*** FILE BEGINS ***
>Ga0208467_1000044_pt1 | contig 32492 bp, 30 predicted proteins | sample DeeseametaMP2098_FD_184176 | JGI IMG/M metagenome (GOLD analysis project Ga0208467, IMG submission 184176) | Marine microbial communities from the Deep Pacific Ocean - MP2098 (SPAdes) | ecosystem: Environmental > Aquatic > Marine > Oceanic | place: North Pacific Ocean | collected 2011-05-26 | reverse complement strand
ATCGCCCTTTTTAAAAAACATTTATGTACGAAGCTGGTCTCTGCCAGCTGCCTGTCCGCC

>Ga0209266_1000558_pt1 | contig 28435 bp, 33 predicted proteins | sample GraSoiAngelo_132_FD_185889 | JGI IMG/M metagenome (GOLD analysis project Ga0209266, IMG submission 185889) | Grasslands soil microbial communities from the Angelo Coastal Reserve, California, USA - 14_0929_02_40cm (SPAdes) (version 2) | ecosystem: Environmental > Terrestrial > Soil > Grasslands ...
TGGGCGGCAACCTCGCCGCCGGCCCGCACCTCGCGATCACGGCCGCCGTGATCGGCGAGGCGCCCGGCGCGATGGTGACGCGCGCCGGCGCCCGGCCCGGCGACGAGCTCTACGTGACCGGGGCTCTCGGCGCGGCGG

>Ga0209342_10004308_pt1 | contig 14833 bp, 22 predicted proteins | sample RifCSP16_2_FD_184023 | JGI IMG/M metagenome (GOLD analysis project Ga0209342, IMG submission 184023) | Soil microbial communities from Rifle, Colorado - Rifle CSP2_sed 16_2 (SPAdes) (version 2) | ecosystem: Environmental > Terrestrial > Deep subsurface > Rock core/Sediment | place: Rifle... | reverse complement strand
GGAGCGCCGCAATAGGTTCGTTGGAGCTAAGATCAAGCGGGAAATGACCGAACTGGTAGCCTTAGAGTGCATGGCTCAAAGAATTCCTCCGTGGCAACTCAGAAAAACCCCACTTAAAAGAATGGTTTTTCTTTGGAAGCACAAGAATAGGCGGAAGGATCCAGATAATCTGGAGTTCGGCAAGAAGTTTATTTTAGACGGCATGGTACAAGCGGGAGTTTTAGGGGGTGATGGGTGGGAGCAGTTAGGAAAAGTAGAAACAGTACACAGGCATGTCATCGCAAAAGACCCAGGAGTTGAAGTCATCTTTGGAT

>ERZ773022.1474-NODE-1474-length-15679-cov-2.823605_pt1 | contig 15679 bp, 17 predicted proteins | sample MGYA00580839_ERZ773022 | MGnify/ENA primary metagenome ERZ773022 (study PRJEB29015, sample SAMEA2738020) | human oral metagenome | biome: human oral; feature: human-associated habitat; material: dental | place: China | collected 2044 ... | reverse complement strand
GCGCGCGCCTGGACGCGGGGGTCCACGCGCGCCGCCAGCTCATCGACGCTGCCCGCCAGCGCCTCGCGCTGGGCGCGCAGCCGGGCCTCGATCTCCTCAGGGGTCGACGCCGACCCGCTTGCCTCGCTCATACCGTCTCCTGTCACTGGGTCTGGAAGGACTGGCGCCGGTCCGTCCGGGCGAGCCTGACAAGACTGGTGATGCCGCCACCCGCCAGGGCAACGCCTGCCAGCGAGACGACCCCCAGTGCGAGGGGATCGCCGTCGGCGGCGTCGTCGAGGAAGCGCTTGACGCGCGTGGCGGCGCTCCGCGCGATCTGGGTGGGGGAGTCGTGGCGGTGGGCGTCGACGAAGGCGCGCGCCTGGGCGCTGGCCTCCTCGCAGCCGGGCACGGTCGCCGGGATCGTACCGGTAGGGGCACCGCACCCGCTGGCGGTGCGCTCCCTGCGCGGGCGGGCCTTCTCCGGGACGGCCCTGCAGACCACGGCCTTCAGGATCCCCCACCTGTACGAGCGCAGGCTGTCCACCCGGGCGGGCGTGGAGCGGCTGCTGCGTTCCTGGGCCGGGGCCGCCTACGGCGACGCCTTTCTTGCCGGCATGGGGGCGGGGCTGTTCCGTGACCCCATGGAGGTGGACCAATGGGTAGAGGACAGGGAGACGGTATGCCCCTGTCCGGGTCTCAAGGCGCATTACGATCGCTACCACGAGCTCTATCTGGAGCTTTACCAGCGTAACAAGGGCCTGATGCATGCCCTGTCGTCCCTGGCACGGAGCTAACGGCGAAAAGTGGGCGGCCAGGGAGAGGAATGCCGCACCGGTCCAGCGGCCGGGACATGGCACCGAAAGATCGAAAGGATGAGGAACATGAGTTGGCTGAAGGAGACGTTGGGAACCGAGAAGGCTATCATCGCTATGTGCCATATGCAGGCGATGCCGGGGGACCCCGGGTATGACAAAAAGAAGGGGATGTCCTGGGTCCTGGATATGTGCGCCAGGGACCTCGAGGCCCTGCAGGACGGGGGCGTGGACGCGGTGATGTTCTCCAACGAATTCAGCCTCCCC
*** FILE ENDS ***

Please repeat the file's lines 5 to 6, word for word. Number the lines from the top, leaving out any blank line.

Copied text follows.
>Ga0209342_10004308_pt1 | contig 14833 bp, 22 predicted proteins | sample RifCSP16_2_FD_184023 | JGI IMG/M metagenome (GOLD analysis project Ga0209342, IMG submission 184023) | Soil microbial communities from Rifle, Colorado - Rifle CSP2_sed 16_2 (SPAdes) (version 2) | ecosystem: Environmental > Terrestrial > Deep subsurface > Rock core/Sediment | place: Rifle... | reverse complement strand
GGAGCGCCGCAATAGGTTCGTTGGAGCTAAGATCAAGCGGGAAATGACCGAACTGGTAGCCTTAGAGTGCATGGCTCAAAGAATTCCTCCGTGGCAACTCAGAAAAACCCCACTTAAAAGAATGGTTTTTCTTTGGAAGCACAAGAATAGGCGGAAGGATCCAGATAATCTGGAGTTCGGCAAGAAGTTTATTTTAGACGGCATGGTACAAGCGGGAGTTTTAGGGGGTGATGGGTGGGAGCAGTTAGGAAAAGTAGAAACAGTACACAGGCATGTCATCGCAAAAGACCCAGGAGTTGAAGTCATCTTTGGAT